Dimension Films said today that Frank Miller’s Sin City: A Dame To Kill For is coming out October 4, 2013. The recently announced sequel to 2005’s Sin City will be directed by Robert Rodriguez and Frank Miller, and the film’s script is co-written by the duo with William Monahan. Dimension will distribute in the U.S. There are few details available about the movie so far, but Mickey Rourke and Jessica Alba are returning to reprise their roles, and other cast members are expected to return. Production is set to start later this summer at Rodriguez’s Troublemaker Studios in Austin. Miramax is a producer along with Quick Draw Productions, AR Films, and Solipsist. Aldamisa International COO Jere Hausfater and President of International Sales and Distribution Nadine de Barros will oversee international sales at the Cannes Film Festival.
EXCLUSIVE: In a deal worth mid-six against seven figures, Dimension Films acquired Garden District, a spec script by Tony Jaswinski & Luke Goltz. Garden District is a low-budget horror thriller about a trio of self-declared mythbusters who get in over their heads while investigating what they think is just another hoax. It involved a mysterious video of a vampire’s execution that goes viral, and the mythbusters head to New Orleans to see if it’s phony.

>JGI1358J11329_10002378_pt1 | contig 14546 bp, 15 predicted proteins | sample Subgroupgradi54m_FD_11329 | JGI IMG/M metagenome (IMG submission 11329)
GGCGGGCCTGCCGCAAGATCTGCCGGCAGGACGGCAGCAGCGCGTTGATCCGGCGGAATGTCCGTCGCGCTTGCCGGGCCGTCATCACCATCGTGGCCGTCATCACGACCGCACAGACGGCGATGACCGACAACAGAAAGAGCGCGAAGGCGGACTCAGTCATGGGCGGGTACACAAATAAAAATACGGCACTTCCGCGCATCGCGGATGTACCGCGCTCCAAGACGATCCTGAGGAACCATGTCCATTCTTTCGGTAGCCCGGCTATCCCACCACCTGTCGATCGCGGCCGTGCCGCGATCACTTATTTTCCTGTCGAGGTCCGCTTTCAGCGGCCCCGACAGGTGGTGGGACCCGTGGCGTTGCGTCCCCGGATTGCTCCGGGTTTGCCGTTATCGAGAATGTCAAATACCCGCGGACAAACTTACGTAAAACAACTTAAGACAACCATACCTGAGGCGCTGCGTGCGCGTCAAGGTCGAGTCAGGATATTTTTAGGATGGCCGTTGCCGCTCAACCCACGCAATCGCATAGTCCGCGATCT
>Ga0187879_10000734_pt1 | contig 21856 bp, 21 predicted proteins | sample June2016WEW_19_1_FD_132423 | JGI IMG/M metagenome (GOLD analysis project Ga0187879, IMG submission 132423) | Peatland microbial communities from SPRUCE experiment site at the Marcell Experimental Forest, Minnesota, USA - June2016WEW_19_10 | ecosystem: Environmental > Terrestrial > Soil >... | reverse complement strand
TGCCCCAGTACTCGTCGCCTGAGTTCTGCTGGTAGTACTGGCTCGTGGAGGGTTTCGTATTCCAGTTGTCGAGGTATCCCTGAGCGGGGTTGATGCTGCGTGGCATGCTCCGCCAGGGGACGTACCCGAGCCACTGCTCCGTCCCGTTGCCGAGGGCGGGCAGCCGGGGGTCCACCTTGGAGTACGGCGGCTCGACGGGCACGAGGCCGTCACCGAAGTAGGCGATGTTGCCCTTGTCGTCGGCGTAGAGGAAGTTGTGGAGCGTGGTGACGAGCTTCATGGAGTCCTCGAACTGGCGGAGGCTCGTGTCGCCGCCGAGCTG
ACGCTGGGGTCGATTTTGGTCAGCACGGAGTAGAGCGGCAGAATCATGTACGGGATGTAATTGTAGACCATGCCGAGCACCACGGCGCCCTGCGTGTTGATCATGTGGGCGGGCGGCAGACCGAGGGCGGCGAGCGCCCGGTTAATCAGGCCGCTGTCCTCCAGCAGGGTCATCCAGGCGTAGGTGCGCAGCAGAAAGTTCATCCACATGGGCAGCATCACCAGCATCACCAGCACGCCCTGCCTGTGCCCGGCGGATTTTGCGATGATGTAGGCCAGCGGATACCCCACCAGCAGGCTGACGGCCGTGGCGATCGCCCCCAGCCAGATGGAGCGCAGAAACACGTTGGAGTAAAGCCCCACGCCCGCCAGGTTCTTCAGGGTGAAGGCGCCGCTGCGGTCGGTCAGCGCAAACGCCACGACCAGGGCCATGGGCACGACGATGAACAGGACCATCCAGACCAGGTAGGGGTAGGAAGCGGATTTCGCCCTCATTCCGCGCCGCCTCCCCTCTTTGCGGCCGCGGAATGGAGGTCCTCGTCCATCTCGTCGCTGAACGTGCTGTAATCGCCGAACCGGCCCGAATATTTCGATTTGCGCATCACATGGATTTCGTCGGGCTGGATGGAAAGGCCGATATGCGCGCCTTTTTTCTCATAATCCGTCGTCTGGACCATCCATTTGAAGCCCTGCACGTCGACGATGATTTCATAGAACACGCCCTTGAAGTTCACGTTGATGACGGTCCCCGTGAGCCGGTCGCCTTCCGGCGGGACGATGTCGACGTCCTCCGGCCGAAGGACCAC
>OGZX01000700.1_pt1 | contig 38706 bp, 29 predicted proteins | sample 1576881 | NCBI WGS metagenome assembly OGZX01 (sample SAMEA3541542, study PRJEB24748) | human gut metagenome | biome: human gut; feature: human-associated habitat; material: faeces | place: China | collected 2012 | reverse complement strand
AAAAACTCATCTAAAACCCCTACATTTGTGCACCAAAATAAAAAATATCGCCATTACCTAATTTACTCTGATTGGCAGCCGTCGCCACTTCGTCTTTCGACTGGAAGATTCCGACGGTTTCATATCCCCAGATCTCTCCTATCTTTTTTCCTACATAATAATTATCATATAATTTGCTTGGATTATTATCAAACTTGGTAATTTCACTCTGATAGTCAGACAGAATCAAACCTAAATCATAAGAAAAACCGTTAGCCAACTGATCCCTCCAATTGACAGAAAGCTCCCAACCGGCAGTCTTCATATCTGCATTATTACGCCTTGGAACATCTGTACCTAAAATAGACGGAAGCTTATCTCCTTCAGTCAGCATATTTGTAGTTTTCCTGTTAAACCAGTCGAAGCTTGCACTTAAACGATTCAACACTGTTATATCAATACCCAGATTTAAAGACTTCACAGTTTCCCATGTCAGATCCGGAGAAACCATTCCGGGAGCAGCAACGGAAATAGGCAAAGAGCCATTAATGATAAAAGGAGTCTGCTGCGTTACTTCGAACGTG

David Kirschner and Corey Sienega will produce and Matt Signer will oversee it at Dimension. Kirschner, Sienega and Jaswinski previously set up Kristy at Dimension. The scribes are repped by Circle of Confusion’s Lawrence Mattis and Ashley Berns, and attorney Peter Grossman.
UPDATE, 4:33 PM : Dimension Films acquired the rights for The Man From Nowhere from CJ Entertainment. The deal was negotiated by Ted Kim for CJ Entertainment; Andrew Kramer, President of Business and Legal Affairs and Adrian Lopez, VP of Business and Legal for Dimension Films. Keith Levine, VP of Production and Development found the project and will oversee with Matthew Signer, SVP of Production and Creative Affairs.